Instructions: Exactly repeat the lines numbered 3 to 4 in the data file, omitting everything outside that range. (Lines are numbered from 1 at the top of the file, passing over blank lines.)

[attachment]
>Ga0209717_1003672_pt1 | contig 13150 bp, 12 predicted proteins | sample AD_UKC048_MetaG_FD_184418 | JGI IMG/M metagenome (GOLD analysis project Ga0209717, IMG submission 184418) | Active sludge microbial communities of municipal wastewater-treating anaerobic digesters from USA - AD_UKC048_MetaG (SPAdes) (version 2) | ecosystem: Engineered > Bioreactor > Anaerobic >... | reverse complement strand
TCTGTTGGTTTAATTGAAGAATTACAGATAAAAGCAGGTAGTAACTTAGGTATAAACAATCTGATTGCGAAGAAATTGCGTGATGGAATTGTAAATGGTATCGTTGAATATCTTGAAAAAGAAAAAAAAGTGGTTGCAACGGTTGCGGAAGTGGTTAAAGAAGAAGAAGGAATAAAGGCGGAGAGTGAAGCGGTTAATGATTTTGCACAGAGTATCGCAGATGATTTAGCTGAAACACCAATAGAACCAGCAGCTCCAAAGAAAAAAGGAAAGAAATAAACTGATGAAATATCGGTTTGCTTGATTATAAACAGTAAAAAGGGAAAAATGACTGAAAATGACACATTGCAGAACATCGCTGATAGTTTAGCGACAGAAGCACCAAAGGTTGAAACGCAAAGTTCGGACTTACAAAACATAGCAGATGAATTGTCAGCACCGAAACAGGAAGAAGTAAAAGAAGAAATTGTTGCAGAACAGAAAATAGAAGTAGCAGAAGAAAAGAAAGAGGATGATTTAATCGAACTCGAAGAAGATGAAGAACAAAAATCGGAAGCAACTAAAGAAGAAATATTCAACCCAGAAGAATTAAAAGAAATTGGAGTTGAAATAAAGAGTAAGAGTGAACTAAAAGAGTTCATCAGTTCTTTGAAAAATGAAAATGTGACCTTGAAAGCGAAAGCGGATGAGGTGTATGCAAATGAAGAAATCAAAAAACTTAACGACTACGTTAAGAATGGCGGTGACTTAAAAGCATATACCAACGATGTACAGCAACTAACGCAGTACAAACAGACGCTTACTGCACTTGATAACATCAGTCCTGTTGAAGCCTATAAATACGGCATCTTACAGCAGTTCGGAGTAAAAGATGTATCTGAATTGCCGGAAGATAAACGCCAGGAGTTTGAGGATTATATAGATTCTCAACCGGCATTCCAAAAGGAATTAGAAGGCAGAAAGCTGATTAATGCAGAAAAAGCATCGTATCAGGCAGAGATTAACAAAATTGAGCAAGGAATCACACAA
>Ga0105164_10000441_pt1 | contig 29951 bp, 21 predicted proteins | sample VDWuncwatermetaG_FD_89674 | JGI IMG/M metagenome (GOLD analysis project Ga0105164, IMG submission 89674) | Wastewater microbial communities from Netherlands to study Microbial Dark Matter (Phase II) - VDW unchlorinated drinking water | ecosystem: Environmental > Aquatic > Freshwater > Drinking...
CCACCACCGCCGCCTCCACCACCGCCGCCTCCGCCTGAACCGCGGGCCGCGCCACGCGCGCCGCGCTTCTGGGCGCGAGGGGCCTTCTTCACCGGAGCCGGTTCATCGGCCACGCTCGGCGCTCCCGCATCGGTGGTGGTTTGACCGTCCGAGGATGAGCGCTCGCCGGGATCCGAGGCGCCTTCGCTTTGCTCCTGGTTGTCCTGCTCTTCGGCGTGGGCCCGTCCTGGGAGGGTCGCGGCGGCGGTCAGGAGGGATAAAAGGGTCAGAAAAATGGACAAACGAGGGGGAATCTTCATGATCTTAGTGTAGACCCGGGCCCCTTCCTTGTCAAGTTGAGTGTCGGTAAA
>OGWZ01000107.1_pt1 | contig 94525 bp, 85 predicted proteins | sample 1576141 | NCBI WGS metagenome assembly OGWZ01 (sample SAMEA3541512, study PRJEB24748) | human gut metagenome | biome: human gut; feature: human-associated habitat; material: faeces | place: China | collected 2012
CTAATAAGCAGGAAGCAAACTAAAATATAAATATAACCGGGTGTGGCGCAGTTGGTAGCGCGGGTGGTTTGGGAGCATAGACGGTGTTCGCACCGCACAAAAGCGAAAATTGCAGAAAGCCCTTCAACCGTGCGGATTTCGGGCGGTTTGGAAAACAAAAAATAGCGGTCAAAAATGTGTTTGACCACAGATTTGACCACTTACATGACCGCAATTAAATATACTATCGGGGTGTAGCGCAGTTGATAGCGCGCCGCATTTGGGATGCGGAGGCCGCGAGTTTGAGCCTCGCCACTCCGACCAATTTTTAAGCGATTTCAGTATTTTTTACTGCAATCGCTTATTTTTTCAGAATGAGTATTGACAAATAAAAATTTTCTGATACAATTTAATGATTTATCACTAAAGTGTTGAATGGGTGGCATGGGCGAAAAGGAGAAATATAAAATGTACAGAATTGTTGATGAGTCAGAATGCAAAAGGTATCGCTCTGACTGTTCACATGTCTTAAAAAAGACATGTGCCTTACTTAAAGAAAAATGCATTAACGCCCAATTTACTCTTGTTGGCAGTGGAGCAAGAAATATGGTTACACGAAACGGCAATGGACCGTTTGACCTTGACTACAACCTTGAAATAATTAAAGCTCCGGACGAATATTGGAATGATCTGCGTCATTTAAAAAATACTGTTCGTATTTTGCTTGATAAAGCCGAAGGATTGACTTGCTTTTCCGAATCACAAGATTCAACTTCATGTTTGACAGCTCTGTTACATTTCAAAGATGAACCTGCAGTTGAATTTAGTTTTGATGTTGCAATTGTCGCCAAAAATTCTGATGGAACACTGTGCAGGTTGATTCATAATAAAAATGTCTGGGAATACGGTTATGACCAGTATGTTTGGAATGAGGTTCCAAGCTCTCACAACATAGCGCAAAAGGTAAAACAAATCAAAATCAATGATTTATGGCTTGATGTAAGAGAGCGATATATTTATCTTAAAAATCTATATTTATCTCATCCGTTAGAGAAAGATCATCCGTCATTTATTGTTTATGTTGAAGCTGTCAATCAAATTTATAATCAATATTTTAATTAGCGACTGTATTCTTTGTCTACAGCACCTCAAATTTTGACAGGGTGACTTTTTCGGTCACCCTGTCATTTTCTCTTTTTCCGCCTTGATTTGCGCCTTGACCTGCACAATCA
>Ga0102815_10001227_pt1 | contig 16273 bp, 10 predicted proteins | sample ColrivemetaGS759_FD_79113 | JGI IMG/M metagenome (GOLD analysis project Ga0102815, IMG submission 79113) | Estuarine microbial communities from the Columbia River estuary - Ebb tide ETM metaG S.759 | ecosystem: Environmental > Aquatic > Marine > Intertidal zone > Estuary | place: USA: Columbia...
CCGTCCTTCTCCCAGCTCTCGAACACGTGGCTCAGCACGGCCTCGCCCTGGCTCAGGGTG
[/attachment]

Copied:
>Ga0105164_10000441_pt1 | contig 29951 bp, 21 predicted proteins | sample VDWuncwatermetaG_FD_89674 | JGI IMG/M metagenome (GOLD analysis project Ga0105164, IMG submission 89674) | Wastewater microbial communities from Netherlands to study Microbial Dark Matter (Phase II) - VDW unchlorinated drinking water | ecosystem: Environmental > Aquatic > Freshwater > Drinking...
CCACCACCGCCGCCTCCACCACCGCCGCCTCCGCCTGAACCGCGGGCCGCGCCACGCGCGCCGCGCTTCTGGGCGCGAGGGGCCTTCTTCACCGGAGCCGGTTCATCGGCCACGCTCGGCGCTCCCGCATCGGTGGTGGTTTGACCGTCCGAGGATGAGCGCTCGCCGGGATCCGAGGCGCCTTCGCTTTGCTCCTGGTTGTCCTGCTCTTCGGCGTGGGCCCGTCCTGGGAGGGTCGCGGCGGCGGTCAGGAGGGATAAAAGGGTCAGAAAAATGGACAAACGAGGGGGAATCTTCATGATCTTAGTGTAGACCCGGGCCCCTTCCTTGTCAAGTTGAGTGTCGGTAAA